Good day Jonesy, and thank you for taking the time to reach out for help. Let me first state that I am deeply sorry for the experience you have had with regards to the you have endured while growing up. Traumatic experiences of any kind often do result in distressing and negative experiences and symptoms.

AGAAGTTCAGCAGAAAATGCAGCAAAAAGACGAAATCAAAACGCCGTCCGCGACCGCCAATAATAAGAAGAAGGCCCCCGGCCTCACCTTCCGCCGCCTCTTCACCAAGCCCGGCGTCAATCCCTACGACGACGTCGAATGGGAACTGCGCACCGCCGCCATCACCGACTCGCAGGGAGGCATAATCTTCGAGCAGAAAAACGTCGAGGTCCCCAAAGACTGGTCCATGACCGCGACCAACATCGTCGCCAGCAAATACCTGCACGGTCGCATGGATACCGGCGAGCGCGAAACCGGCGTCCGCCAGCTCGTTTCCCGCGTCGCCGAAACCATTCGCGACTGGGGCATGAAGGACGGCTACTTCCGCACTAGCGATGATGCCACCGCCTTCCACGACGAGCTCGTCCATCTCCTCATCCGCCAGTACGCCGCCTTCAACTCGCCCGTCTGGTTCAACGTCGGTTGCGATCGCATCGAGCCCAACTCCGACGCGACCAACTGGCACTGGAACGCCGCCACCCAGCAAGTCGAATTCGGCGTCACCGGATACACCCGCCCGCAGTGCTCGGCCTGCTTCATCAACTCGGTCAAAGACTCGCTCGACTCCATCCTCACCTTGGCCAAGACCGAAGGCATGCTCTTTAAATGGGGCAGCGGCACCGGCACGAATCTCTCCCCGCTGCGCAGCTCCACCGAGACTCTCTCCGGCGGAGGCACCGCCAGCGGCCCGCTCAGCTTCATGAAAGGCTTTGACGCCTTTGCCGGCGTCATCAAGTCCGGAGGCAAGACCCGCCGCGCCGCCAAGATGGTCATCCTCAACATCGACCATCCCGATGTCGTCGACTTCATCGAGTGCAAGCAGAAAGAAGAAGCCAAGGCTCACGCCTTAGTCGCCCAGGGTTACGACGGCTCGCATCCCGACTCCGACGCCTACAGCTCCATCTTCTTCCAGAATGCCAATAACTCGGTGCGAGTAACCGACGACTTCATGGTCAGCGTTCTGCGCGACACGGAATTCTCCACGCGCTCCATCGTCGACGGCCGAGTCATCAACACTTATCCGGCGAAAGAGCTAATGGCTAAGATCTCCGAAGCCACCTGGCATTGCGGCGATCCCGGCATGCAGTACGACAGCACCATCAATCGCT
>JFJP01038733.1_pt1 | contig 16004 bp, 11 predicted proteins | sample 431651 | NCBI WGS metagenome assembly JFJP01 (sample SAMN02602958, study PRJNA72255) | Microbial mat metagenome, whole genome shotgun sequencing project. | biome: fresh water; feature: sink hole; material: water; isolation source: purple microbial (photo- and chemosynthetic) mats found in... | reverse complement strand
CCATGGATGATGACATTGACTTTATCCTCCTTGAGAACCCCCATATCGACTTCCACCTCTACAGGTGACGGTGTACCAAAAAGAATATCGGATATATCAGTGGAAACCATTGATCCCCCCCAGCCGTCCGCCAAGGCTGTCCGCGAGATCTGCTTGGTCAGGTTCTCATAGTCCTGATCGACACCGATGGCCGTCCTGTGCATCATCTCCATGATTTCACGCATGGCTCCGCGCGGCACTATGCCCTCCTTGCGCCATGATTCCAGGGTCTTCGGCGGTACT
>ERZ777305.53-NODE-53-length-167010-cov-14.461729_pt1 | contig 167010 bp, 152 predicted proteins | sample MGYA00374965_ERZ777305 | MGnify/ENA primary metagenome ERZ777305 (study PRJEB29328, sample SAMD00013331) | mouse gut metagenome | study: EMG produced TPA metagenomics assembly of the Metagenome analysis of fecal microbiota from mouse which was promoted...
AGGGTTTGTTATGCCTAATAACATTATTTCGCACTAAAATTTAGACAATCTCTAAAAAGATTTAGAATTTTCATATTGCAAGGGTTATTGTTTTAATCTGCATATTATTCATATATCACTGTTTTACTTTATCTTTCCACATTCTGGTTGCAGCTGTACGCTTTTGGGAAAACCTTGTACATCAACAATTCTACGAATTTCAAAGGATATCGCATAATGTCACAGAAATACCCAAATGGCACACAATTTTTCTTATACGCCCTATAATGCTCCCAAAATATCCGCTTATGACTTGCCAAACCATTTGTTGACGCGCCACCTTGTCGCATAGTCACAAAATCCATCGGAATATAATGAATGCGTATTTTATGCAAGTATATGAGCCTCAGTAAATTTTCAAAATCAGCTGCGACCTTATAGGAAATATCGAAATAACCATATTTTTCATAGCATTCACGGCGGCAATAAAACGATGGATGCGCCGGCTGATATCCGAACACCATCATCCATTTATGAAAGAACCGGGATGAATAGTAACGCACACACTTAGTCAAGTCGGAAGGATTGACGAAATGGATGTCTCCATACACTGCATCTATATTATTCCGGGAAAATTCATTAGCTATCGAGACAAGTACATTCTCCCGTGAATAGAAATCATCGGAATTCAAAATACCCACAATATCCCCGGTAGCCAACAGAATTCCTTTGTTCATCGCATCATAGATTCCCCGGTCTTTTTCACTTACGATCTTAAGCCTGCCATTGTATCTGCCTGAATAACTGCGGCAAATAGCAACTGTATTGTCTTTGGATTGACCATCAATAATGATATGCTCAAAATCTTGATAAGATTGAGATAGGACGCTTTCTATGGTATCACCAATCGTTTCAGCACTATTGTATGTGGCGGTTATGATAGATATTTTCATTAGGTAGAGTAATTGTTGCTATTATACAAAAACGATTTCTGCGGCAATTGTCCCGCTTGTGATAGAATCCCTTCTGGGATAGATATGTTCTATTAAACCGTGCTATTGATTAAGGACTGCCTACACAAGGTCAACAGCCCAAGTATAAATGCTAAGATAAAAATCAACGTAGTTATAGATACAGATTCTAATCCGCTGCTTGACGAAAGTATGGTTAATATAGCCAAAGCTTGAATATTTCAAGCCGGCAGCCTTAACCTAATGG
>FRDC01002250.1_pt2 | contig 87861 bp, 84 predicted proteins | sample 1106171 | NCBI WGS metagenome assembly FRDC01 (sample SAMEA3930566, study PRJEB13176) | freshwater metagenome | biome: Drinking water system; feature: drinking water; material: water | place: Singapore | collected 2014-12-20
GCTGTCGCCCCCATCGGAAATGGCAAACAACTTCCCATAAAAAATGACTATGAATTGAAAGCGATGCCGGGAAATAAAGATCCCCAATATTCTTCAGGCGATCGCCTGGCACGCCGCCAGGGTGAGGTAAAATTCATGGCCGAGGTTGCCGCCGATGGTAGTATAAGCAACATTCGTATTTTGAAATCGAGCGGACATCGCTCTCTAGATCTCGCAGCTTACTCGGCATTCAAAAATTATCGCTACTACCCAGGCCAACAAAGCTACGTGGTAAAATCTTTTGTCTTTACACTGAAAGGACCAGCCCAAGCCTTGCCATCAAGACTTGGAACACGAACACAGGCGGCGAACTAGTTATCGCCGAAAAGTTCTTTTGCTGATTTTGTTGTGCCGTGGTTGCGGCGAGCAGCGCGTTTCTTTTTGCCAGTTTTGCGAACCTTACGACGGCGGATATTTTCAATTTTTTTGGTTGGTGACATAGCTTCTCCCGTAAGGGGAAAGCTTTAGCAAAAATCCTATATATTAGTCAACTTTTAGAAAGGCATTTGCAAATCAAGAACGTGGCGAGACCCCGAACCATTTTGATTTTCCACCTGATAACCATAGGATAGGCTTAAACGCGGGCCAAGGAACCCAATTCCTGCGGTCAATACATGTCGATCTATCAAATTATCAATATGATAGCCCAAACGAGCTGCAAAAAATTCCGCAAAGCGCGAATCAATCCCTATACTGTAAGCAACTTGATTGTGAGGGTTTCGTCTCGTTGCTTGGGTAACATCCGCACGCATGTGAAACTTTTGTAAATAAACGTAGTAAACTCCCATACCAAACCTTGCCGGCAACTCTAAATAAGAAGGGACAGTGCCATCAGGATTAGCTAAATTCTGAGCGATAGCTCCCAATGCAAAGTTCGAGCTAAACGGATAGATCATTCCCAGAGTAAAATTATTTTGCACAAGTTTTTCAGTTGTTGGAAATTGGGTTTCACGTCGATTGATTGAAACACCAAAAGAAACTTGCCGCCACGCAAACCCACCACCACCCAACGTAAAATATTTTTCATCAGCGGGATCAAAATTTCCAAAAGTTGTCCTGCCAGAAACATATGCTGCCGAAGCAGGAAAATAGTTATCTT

The answer to your question is not so simple, but i will certainly do my best to provide you with some clarification and resources that will help you to hopefully better understand your experience and how to work through and potentially resolve the distressing symptoms and experiences you are having. As is usually the case in circumstances pertaining to childhood emotional abuse and trauma, psychotherapy in combination with medication are often the best and most efficient treatments. However, depending on the severity of one's experience and symptoms, there are absolutely other means of recovering from distress and one can certainly try any of them and should they not prove to be effective, utilizing additional and/or different resources would be the healthiest way of proceeding along your journey of recovery towards a happy, healthy, and joyous life experience. With that being said, most often an individual’s being “triggered” can be attributed to Anxiety. Anxiety is also a common outcome as a result of traumatic experiences and "threats" to one's self, either physically or psychologically. Anxiety can have a paralyzing affect on a person. This "fear" can often present as isolation, avoidance, and withdrawal from relationships. As for wanting to attempt to begin your journey of recovery and healing, the following are some very good resources to start with should you want to attempt to work through the issues by yourself or without professional help. However, I must say that I would highly encourage you to have a supportive person identified whom you can turn to for support should the workbook begin to have you address things or if you start to experience things as a result of the workbook's guidance that becomes overwhelming and distressing for you. -The PTSD Workbook: Simple, Effective Techniques for Overcoming Traumatic Stress Symptoms Workbook Third Edition by Mary Beth Williams (Author), Soili Poijula (Author) *In the third edition of The PTSD Workbook, psychologists and trauma experts Mary Beth Williams and Soili Poijula offer readers the most effective tools available for overcoming post-traumatic stress disorder (PTSD). -Complex PTSD Workbook: A Mind-Body Approach To Regaining Emotional Control And Becoming Whole by Arielle Schwartz -The Dialectical Behavior Therapy Skills Workbook for PTSD (A New Harbinger Self-Help Workbook)by Kirby Reutter -The Cognitive Behavioral Coping Skills Workbook for PTSD: Overcome Fear and Anxiety and Reclaim Your Life (A New Harbinger Self-Help Workbook) by Matthew T Tull PhD (Author), Kim L. Gratz PhD (Author), Alexander L. Chapman PhD RPsych (Author).